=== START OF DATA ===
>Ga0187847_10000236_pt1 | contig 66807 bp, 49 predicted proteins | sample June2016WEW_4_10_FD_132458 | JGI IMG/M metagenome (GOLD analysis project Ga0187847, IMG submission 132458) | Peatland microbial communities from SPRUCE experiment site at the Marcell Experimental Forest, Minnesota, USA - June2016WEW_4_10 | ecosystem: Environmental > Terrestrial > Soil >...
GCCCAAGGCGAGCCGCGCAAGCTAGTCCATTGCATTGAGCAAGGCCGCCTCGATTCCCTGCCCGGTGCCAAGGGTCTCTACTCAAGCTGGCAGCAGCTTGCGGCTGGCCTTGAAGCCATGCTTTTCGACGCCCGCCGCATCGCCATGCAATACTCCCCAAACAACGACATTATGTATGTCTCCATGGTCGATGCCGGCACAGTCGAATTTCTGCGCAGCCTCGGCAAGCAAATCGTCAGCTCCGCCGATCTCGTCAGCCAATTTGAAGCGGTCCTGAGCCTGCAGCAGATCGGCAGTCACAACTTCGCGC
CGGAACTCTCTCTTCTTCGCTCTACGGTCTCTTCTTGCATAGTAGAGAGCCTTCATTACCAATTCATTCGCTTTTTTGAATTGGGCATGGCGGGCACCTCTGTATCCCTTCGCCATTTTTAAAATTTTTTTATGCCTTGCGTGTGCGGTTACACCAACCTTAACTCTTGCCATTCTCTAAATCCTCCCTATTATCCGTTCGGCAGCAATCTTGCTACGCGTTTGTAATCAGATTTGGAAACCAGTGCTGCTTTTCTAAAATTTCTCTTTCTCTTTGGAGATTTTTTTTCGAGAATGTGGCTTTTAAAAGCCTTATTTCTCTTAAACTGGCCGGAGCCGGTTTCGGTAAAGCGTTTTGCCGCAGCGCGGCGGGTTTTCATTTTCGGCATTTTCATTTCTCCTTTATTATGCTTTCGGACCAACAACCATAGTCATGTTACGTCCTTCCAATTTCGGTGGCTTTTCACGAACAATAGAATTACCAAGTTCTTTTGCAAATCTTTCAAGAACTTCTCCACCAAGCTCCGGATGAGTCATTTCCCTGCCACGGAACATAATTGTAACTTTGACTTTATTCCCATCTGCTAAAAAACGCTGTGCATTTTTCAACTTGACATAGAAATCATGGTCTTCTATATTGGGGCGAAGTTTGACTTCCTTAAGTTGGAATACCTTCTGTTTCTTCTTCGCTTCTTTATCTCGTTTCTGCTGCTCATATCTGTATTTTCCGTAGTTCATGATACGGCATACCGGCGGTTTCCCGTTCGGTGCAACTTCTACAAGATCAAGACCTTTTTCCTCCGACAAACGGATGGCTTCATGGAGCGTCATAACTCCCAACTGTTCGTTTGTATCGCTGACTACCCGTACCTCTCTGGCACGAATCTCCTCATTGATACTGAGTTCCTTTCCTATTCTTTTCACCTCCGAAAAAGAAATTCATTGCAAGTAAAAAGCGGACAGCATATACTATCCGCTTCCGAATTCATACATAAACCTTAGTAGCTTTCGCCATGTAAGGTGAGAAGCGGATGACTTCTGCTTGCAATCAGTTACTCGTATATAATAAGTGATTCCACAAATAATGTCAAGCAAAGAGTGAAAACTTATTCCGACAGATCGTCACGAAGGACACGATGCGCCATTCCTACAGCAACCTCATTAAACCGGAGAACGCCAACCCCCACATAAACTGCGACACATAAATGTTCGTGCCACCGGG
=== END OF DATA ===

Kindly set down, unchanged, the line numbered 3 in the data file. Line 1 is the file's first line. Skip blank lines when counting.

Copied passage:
CGGAACTCTCTCTTCTTCGCTCTACGGTCTCTTCTTGCATAGTAGAGAGCCTTCATTACCAATTCATTCGCTTTTTTGAATTGGGCATGGCGGGCACCTCTGTATCCCTTCGCCATTTTTAAAATTTTTTTATGCCTTGCGTGTGCGGTTACACCAACCTTAACTCTTGCCATTCTCTAAATCCTCCCTATTATCCGTTCGGCAGCAATCTTGCTACGCGTTTGTAATCAGATTTGGAAACCAGTGCTGCTTTTCTAAAATTTCTCTTTCTCTTTGGAGATTTTTTTTCGAGAATGTGGCTTTTAAAAGCCTTATTTCTCTTAAACTGGCCGGAGCCGGTTTCGGTAAAGCGTTTTGCCGCAGCGCGGCGGGTTTTCATTTTCGGCATTTTCATTTCTCCTTTATTATGCTTTCGGACCAACAACCATAGTCATGTTACGTCCTTCCAATTTCGGTGGCTTTTCACGAACAATAGAATTACCAAGTTCTTTTGCAAATCTTTCAAGAACTTCTCCACCAAGCTCCGGATGAGTCATTTCCCTGCCACGGAACATAATTGTAACTTTGACTTTATTCCCATCTGCTAAAAAACGCTGTGCATTTTTCAACTTGACATAGAAATCATGGTCTTCTATATTGGGGCGAAGTTTGACTTCCTTAAGTTGGAATACCTTCTGTTTCTTCTTCGCTTCTTTATCTCGTTTCTGCTGCTCATATCTGTATTTTCCGTAGTTCATGATACGGCATACCGGCGGTTTCCCGTTCGGTGCAACTTCTACAAGATCAAGACCTTTTTCCTCCGACAAACGGATGGCTTCATGGAGCGTCATAACTCCCAACTGTTCGTTTGTATCGCTGACTACCCGTACCTCTCTGGCACGAATCTCCTCATTGATACTGAGTTCCTTTCCTATTCTTTTCACCTCCGAAAAAGAAATTCATTGCAAGTAAAAAGCGGACAGCATATACTATCCGCTTCCGAATTCATACATAAACCTTAGTAGCTTTCGCCATGTAAGGTGAGAAGCGGATGACTTCTGCTTGCAATCAGTTACTCGTATATAATAAGTGATTCCACAAATAATGTCAAGCAAAGAGTGAAAACTTATTCCGACAGATCGTCACGAAGGACACGATGCGCCATTCCTACAGCAACCTCATTAAACCGGAGAACGCCAACCCCCACATAAACTGCGACACATAAATGTTCGTGCCACCGGG